Alger, Horatio Jr.

Alger, Horatio Jr.

Horatio Alger Jr.

1832 - 1899

Name Variant(s): Horatio Alger

Biographies: The Lives of Horatio Alger, Jr.

          The most trying aspect of studying the life of Horatio Alger is that the majority of his earliest biographies are at worst total fiction, and at best, relatively innocent borrowings from the worst. The difficulties facing the biographers are clear, and one can sympathize with such authors; for upon Alger's death in 1899, his sister Augusta, in accordance with his will, destroyed Alger's diary and all personal correspondence. Despite the dearth of primary information, several writers have tried in the century since his death to write the authoritative Alger biography, relying on fabrication inplace of exhaustive research. Thus, Alger's true life has remained an enigma. In fact, the history of the Alger biography nearly takes precedence over the man himself.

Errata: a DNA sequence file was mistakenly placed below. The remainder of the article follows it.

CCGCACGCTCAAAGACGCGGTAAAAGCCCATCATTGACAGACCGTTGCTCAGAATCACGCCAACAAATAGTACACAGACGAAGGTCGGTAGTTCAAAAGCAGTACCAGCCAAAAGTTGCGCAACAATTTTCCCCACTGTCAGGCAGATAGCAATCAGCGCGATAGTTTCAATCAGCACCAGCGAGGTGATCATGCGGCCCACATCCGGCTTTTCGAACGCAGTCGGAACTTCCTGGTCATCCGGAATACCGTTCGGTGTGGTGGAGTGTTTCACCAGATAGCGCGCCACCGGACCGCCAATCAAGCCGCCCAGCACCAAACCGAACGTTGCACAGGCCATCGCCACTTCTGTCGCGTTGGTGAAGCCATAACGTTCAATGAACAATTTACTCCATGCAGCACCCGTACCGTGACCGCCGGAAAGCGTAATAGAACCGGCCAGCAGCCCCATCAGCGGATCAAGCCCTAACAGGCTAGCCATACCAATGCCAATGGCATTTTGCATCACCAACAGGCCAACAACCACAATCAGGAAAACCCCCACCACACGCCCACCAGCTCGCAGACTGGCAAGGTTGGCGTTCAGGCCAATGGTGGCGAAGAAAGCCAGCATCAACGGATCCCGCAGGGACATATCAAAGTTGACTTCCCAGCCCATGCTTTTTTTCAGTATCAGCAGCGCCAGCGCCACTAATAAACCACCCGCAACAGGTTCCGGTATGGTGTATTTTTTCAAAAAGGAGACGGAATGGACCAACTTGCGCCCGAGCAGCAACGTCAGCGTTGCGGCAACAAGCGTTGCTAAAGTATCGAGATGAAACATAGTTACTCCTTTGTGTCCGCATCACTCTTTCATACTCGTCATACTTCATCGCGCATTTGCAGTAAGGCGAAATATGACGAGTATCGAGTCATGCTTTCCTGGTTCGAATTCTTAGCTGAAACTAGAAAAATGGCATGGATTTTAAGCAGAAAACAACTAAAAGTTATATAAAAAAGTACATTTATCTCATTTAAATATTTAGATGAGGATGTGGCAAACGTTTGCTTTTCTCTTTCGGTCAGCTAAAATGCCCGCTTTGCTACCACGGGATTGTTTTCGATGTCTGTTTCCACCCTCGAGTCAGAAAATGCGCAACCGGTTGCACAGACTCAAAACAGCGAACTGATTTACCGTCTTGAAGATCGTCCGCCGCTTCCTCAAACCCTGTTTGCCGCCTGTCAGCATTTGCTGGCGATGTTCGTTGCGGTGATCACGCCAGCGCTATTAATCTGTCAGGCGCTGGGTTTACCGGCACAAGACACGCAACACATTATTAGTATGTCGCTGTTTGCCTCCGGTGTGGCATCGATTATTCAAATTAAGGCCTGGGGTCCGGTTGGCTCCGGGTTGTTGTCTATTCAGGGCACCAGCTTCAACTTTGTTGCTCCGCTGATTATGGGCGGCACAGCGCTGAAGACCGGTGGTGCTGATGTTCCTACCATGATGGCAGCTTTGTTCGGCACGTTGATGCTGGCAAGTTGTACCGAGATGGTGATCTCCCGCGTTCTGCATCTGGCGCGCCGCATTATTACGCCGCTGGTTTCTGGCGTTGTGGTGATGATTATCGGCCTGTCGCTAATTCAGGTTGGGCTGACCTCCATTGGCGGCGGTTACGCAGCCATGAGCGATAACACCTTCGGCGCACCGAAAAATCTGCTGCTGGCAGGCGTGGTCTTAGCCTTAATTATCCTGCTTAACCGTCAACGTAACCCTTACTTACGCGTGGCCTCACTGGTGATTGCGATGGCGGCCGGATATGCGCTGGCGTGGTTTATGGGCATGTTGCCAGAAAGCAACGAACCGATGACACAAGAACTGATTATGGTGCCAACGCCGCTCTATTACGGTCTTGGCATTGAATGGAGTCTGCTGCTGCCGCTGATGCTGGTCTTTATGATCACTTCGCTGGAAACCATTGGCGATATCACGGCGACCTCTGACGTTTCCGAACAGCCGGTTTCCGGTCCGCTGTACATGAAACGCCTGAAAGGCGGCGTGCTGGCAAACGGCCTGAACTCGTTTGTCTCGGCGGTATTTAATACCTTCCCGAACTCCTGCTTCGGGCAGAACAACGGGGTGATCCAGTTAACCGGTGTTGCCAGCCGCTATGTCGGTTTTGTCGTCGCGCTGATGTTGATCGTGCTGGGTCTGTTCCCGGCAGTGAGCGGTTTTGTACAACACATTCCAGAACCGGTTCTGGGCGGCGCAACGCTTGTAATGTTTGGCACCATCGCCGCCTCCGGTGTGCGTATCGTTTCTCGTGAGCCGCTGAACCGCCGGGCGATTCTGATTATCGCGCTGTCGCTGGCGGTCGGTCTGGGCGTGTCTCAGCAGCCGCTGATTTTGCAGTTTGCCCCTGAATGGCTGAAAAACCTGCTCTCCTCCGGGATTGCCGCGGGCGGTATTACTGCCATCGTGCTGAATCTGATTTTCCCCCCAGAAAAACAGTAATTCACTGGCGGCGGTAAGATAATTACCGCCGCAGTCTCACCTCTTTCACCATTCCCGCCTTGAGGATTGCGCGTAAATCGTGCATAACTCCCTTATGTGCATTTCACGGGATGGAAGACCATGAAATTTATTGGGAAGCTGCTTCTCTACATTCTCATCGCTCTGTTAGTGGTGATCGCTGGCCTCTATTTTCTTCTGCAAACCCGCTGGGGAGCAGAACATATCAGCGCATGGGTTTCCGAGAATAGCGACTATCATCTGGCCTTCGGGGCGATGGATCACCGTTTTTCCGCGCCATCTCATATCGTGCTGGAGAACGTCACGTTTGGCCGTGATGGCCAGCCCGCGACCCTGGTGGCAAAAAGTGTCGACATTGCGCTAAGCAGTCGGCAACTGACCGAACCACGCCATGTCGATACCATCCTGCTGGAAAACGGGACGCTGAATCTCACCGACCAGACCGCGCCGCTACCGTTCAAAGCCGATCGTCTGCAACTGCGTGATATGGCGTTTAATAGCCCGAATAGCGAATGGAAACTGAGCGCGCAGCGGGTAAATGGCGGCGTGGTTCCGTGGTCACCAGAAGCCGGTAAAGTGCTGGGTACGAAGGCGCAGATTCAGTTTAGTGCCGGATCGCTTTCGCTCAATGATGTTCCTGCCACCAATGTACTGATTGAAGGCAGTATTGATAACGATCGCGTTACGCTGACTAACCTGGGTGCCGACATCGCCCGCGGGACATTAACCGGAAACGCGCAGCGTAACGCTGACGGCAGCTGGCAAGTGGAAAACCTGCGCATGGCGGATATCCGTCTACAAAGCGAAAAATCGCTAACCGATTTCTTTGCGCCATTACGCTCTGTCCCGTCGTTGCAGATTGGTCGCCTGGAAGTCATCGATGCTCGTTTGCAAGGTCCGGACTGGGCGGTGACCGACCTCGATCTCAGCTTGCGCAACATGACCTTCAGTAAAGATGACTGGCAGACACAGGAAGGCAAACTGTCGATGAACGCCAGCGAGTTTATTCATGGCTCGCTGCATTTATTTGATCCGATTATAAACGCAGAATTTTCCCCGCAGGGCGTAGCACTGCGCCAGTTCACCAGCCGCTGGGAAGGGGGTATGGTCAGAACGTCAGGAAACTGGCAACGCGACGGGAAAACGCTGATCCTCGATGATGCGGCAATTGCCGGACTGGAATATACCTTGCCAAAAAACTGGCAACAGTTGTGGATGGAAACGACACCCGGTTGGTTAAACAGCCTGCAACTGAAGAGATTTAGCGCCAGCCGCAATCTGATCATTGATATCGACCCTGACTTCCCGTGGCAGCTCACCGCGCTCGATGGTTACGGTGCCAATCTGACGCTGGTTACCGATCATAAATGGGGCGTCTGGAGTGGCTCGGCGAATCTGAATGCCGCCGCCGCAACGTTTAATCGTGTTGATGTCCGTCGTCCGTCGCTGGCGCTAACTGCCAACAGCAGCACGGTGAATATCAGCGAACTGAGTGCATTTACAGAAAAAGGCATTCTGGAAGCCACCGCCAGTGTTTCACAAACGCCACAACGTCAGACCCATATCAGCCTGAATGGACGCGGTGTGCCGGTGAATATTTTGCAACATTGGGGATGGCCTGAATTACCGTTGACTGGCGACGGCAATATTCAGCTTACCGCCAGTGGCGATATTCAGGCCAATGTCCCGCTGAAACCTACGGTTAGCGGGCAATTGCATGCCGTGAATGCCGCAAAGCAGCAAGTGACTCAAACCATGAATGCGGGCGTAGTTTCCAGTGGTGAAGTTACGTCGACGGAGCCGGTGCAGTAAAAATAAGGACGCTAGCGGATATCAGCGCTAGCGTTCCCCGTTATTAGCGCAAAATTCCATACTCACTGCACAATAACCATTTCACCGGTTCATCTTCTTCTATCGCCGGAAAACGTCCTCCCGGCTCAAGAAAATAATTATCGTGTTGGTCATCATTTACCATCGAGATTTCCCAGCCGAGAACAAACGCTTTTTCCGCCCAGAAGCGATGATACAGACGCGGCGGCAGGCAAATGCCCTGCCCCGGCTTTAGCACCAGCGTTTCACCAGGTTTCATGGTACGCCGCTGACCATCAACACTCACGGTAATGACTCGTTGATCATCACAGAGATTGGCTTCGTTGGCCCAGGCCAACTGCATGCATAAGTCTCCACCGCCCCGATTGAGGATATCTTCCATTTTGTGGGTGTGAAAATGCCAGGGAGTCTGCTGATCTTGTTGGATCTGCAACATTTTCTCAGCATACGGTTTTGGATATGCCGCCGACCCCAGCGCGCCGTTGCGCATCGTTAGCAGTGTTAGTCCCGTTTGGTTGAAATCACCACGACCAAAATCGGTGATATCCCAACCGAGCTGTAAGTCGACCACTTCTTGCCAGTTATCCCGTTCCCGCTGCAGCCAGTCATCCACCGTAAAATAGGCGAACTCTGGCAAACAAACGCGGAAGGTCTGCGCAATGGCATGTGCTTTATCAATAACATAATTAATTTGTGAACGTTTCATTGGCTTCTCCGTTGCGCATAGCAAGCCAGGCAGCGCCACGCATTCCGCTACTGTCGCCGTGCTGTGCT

The initial perpetrator to this century of misrepresentation is Herbert Mayes, who in 1927 was contracted to write the first full biography of the author. After a few days of research, in which a lack of evidence and many close-lipped contemporaries of Alger confounded Mayes, he decided to write instead a parody of Alger that would resemble the tell-all scandal biographies of the time. As Mayes himself confessed later:
          "Here was a project that with scant trouble that I felt I could handle in a matter of months or even weeks. All I had to do was come up with a fairy tale...the going was easy, particularly when I decided to quote copiously from Alger's diary. If Alger ever kept a diary, I knew nothing about it" (Mayes'
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